by Dora Fung
@doraemonkey

 

What Exactly is Gua Sha?

“Many Chinese people forgot that some of the best beauty ingredients and the best beauty knowledge were in their own backyard” Reuters Communication’s Head of Fashion and Beauty, Jerri Ng told BoF. 

This stuck in my head whilst researching Gua Sha. The first time I learned about Gua Sha––a very nice blonde lady from Los Angeles demonstrated it on me. Gua Sha is technically defined as the practice of using a small, flat and curvy tool usually made of quartz or Jade to apply pressure and scrape the skin to relieve pain and tension. A Gua Sha facial is using the tool to massage a person’s face to help relieve tension in the muscles of the face, boost circulation and encourage lymphatic drainage. It helps break up fascia—the connective tissue that hugs muscles but can sometimes interfere with optimal circulation–– and can even help to make your face look slimmer temporarily. I wanted to learn more so I contacted Sandra Lanshin, a trained Acupuncturist and Chinese herbalist. She specializes in herbal dermatology which means she uses Chinese herbal medicine and acupuncture to resolve common skin problems like acne, rosacea, dermatitis, eczema, and psoriasis. Lanshin has a Masters in Traditional Chinese Medicine (TCM) and completed a course study with world recognized leader in TCM dermatology––Mazin Al-Khafaji. 

DF: How do you pronounce it?

SL: Like ‘Gua’ in guacamole and Sha as in ‘shock! There are different types of Gua Sha and it should be mentioned that traditional Gua Sha is part of Traditional Chinese Medicine (TCM). It is one of the more important tools that we use along with acupuncture and cupping. It is done usually on the body with a somewhat aggressive technique but it doesn’t necessarily hurt. You pull out the ‘sha’ or the technical term is ‘petechiae’ and the point of that is to draw out the pathogens that is creating pain and illness in your body. That is by and large what people think of when you use the term Gua Sha. Facial Gua Sha is an adaptation, derived from the body version, it’s a gentler, slower form of it but it doesn’t have the goal of getting the Sha out of your body, skin or tissue. Facial Gua Sha is for mobilizing better circulation, releasing tension softly in your face and neck.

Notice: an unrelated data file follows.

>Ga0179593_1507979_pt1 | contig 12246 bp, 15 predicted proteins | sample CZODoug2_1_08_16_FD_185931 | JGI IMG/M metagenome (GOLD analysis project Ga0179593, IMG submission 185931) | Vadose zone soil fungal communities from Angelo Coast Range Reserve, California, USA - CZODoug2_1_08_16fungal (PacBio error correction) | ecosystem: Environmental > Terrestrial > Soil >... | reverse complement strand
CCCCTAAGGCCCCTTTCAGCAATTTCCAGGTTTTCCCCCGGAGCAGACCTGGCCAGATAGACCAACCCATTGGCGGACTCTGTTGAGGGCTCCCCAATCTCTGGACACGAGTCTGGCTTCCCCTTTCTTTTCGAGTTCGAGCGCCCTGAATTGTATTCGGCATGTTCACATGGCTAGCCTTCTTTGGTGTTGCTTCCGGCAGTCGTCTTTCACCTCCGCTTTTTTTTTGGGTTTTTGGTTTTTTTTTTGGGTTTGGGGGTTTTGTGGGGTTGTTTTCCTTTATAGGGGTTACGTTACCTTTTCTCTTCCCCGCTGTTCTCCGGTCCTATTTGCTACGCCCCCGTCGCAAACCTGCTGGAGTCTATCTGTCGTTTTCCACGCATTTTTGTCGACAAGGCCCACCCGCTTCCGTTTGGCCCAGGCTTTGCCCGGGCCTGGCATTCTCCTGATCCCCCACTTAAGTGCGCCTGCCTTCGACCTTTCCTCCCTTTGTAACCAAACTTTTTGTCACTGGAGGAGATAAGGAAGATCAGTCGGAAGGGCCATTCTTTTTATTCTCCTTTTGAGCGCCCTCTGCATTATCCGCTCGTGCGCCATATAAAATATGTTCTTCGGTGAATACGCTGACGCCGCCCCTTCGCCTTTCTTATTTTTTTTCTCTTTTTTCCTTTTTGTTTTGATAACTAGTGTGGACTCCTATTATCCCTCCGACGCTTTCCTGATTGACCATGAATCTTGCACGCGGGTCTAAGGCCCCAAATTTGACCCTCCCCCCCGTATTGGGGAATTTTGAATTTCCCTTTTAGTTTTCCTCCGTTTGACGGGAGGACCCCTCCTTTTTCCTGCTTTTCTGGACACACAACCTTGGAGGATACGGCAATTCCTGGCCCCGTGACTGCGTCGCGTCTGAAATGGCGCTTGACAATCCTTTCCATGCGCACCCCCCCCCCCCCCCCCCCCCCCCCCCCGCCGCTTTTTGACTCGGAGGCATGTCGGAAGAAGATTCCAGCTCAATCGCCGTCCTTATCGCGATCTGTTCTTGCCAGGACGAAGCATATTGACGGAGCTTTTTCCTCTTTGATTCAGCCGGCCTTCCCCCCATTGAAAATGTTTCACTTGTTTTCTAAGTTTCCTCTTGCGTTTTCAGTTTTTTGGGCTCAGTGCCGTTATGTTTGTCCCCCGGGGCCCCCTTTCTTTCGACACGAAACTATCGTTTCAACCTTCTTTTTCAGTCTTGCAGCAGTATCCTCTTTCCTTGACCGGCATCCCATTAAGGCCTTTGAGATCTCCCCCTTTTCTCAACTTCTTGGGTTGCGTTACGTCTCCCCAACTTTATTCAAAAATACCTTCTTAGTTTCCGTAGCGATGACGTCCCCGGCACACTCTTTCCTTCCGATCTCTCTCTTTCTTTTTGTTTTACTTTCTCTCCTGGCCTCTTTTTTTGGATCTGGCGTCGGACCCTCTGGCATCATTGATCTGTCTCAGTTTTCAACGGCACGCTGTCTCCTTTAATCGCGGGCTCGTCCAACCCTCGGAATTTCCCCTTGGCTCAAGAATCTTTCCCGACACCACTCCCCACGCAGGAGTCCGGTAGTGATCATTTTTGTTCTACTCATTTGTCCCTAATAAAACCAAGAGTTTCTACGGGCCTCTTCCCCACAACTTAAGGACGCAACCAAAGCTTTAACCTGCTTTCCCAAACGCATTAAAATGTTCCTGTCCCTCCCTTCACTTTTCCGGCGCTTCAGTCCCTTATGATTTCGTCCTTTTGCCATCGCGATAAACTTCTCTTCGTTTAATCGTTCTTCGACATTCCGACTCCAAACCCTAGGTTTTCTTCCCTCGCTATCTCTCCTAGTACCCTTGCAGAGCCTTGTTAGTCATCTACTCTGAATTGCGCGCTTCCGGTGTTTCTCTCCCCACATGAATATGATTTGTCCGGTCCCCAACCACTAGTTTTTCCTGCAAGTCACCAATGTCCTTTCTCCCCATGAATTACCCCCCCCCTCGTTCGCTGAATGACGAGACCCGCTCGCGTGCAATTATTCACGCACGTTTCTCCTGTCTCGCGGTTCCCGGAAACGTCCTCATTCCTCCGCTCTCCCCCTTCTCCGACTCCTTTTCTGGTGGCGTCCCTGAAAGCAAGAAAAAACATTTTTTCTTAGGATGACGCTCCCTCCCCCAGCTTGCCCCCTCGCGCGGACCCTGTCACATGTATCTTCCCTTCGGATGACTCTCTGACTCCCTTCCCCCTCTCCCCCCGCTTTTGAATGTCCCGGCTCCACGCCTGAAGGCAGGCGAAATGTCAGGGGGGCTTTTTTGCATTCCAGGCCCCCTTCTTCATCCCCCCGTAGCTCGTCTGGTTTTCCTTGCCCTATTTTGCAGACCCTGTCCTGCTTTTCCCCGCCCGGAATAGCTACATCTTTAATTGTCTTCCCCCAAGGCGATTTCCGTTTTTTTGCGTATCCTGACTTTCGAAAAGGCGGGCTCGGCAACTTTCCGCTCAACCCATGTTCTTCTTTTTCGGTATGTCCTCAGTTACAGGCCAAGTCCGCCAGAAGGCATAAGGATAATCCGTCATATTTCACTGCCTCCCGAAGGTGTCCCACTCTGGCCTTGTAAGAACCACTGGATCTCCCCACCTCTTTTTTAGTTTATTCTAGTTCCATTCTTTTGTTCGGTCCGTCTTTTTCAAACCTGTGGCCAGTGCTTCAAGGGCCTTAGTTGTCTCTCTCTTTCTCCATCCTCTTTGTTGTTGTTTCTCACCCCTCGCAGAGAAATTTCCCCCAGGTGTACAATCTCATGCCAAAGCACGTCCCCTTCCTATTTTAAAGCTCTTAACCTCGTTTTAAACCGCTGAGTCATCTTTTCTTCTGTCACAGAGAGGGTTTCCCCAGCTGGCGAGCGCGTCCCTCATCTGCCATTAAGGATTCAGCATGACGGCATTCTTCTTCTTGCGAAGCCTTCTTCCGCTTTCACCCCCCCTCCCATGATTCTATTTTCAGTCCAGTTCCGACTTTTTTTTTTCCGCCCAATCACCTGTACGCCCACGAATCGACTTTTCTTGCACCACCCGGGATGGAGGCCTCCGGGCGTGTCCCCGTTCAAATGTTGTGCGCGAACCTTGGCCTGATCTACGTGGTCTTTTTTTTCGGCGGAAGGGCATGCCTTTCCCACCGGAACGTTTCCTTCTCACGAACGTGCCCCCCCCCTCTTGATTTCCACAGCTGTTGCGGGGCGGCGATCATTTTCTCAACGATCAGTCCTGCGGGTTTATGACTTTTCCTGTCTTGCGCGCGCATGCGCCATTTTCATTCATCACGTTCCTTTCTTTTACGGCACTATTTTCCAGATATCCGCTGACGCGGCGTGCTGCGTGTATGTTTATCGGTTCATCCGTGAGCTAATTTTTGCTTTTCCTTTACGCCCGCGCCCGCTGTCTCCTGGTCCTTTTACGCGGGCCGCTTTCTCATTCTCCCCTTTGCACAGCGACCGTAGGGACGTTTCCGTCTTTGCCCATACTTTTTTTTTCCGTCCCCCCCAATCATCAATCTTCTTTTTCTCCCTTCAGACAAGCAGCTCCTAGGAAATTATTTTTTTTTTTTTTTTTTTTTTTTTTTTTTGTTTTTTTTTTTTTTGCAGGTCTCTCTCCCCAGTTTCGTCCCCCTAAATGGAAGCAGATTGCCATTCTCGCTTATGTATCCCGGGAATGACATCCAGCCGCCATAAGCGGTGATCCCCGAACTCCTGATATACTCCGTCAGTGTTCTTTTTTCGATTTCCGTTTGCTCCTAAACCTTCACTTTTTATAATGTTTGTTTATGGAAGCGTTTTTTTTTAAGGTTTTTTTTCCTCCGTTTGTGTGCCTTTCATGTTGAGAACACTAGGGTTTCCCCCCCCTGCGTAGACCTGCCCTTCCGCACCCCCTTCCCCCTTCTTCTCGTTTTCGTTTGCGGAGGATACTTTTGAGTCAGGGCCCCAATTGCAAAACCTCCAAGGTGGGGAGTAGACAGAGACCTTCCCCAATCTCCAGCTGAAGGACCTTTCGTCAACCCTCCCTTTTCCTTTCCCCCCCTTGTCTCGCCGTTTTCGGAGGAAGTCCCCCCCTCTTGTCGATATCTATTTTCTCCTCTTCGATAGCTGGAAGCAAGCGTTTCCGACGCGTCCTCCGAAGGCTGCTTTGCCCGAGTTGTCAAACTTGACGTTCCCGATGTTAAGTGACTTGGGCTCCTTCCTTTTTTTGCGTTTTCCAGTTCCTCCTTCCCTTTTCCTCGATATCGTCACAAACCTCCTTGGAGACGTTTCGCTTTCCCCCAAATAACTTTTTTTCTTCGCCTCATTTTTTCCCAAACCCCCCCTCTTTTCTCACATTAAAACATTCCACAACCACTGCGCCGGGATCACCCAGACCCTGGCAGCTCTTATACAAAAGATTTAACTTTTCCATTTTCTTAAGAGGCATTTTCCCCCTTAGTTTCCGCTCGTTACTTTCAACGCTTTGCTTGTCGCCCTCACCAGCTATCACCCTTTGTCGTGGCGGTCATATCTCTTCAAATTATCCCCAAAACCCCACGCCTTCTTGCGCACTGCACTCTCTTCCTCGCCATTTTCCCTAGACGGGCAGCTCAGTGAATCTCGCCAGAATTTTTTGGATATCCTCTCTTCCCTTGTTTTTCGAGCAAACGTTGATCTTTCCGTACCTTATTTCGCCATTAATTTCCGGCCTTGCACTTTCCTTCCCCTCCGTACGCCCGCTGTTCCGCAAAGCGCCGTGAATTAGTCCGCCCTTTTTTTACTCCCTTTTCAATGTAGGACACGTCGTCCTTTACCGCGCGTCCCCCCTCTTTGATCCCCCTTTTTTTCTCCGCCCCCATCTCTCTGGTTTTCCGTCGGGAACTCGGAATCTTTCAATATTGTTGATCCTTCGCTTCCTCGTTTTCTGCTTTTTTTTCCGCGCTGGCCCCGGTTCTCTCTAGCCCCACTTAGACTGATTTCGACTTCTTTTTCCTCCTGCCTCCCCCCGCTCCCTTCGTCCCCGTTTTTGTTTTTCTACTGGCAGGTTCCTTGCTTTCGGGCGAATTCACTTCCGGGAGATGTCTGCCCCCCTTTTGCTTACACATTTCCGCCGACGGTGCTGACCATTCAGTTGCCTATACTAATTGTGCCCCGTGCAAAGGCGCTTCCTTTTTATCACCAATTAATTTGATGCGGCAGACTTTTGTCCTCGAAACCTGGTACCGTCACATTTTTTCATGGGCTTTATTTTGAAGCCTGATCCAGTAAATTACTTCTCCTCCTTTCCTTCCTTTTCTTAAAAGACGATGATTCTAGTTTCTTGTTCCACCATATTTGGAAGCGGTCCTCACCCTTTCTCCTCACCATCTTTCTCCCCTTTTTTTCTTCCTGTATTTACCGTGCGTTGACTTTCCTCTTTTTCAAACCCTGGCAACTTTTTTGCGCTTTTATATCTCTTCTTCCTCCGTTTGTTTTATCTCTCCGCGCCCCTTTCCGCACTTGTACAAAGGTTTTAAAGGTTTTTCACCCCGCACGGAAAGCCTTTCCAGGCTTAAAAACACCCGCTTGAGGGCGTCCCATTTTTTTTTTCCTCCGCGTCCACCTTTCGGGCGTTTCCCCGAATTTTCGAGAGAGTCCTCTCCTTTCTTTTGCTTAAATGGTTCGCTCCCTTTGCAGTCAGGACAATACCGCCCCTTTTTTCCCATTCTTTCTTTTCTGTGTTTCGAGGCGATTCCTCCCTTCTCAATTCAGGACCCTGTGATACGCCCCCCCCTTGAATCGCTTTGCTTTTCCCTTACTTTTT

DF: Where did it originate?

SL: A Chinese medical practitioner Dr Ping Zhang studied and practiced Gua Sha in China before immigrating to the United States. Dr Ping Zhang has a background in Chinese medicine. She learnt facial Gua Sha from a teacher in China and began to teach in America. She developed her own tool for it called the Nefeli Gua Sha Facial and she started teaching classes in America. Her book––A Comprehensive Handbook for Traditional Chinese Medicine Facial Rejuvenation was published in 2007. That is the start of facial Gua Sha in the mainstream as we know it. Dr. Ping Zhang is now  considered a leading authority in the field of holistic beauty and wellness care in the US. 


DF: Jade Rolling vs Gua Sha?